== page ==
In the past, protests in Jordan were about as aggressive and threatening as Canada’s military force. They’re almost always civil and the attendance is usually lacklustre--I’ve seen more people waiting for a shawarma and a Pepsi.
In contrast, the Arab Spring has seen its share of amped up and packed out demonstrations. Who can forget the masses at Tahrir Square or the passion of Mohammed Bouazi,  the Tunisian street vendor who set himself and this Pan Arab revolution ablaze?
And have we seen the same in the Hashemite Kingdom? Not so much in Amman. There, the police themselves treat the protestors to juice and water. The sit-ins last a few hours but usually they make it home in time for the soccer match. Arab Spring? More like a leaky faucet.
In Tahrir square you would find signs saying, “Leave Mubarak, so I can go home and see my wife!” or ‘Down with the regime already so I can get a shower!” Basically, public protesters weren’t going anywhere until the problem was resolved.
No such signs have emerged in Amman—one reason being that picketers don’t stick around long enough to feel the burn of a missed bath or an evening meal. Primarily though, Ammani residents are careful not to stir up the waters too much. Now granted residents outside of the city do speak more aggressively against the country’s leadership but in the big city, let’s just say barely a ripple in the pools of protest has appeared.
Many foreign correspondents have risked harassment, particularly female ones, when covering the Arab Spring protests in much of the Levante. Several have been imprisoned, kidnapped and some have even lost their lives, with the Japanese reporter in Syria  being the most recent causality.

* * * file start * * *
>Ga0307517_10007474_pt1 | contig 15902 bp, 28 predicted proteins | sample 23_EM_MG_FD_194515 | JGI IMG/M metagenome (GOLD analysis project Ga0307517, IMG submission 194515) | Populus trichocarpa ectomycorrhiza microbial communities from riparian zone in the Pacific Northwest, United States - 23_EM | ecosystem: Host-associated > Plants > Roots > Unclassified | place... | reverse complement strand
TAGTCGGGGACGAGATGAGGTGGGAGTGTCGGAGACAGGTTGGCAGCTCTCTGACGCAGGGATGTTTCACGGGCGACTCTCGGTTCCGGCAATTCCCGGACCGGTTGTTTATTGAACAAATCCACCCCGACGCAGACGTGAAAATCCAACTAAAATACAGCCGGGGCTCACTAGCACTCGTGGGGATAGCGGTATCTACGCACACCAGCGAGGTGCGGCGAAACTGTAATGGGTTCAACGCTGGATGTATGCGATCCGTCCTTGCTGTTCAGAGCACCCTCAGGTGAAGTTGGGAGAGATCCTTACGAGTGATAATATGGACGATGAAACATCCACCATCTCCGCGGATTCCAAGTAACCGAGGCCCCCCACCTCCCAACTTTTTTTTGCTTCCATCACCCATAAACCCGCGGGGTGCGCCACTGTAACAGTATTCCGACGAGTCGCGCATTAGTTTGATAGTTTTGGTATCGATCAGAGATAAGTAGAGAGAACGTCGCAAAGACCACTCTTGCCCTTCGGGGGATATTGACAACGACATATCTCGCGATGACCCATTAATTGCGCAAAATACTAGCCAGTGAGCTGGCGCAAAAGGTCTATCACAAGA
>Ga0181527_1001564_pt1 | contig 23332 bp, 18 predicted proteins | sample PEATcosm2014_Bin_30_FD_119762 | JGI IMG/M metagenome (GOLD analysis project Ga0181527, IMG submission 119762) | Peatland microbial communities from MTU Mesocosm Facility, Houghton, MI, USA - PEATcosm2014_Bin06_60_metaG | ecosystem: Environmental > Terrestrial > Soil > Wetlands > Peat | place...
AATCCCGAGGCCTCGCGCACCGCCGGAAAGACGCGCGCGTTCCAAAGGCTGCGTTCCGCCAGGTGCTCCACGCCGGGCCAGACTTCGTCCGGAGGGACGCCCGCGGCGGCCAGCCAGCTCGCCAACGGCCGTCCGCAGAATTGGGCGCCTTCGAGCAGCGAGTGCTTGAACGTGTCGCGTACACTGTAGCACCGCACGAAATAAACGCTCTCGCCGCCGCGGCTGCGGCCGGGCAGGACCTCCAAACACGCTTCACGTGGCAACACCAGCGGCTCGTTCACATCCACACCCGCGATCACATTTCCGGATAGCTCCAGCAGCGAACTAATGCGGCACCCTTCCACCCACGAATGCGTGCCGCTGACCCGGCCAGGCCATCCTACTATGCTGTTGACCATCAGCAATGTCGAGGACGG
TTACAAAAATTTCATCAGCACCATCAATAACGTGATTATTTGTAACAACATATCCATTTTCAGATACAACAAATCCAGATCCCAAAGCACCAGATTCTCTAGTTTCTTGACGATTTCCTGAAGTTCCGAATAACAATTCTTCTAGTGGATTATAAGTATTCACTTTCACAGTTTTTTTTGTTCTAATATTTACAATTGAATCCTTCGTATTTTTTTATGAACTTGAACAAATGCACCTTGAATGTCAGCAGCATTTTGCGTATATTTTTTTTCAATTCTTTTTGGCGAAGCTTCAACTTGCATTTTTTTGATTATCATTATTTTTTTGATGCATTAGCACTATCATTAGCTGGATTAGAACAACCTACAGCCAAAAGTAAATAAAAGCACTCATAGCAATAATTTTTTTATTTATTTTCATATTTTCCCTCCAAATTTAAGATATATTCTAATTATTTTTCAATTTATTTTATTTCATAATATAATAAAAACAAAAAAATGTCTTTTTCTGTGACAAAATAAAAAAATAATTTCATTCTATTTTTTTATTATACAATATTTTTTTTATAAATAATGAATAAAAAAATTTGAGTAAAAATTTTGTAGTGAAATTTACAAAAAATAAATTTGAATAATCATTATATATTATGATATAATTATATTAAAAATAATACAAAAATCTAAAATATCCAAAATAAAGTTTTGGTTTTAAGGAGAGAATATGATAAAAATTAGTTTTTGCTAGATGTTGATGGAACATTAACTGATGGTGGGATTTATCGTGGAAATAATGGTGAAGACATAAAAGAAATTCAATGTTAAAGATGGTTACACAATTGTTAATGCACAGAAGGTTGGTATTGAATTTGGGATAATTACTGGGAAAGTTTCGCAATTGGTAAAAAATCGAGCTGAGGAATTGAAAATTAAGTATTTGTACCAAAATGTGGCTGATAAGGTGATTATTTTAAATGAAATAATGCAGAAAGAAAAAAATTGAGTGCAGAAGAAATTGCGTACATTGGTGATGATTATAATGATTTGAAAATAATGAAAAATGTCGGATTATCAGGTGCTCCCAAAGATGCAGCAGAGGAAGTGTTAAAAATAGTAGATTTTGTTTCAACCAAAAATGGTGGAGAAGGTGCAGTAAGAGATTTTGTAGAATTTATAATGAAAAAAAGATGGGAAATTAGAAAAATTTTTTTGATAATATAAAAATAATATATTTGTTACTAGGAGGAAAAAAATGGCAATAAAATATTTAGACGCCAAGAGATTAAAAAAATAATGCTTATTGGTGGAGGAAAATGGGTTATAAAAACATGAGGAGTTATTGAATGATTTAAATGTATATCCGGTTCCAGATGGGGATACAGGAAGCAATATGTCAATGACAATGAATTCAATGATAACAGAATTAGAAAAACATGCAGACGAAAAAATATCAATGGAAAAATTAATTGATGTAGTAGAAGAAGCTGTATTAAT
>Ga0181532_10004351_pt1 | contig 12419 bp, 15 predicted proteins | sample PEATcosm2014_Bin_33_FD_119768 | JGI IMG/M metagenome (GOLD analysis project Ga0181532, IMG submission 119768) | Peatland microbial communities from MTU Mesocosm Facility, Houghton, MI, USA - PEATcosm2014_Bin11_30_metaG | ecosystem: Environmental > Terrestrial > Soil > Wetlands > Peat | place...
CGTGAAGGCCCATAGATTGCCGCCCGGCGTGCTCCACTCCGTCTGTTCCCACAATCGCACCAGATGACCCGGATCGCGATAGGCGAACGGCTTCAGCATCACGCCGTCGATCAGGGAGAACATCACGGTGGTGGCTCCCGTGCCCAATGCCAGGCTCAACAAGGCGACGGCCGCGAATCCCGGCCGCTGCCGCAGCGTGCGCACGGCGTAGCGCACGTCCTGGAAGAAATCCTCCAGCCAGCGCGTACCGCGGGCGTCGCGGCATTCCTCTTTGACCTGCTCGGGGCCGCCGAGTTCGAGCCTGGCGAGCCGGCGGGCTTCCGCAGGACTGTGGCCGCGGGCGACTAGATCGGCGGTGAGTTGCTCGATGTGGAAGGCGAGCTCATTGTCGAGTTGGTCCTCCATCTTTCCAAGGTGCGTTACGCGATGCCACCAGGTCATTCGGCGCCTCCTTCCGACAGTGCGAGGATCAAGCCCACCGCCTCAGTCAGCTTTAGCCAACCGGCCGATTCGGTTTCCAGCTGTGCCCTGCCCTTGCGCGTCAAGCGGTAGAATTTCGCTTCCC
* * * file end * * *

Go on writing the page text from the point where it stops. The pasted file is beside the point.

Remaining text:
Few if any journalists in Amman have reported negative engagement at all with protesters. Interviews are a breeze and very cordial. The only threat for females has been a marriage proposal or being offered tea and cigarettes, even if they don’t smoke.
After two Albawaba correspondents visited a night time protest in Amman, their findings have shown that perhaps the tide is turning ---the waves of dissent from the rural areas may be splashing some of the city folk. Unlike times past, the attendance for this march was over 1000, the chants were asking for a complete regime change and not just a tweak of the current system, and no one was offered tea.
Word on the street i.e. hearsay from taxi drivers, is that this Jordan Trickle might just become a full flowing spring. Yes, Ammani demonstrations are still bush league compared to Tahrir. And yes, the protest was at 1 am and, after detouring their march to avoid a confrontation with the police, the 'furious' protestors eventually sat down at a traffic circle.
But the level of aggression and even some of the chastisement directed towards the reporters showed that things may have reached a boiling point in Jordan. For now though, the water is still safe to swim.
By Brett Weer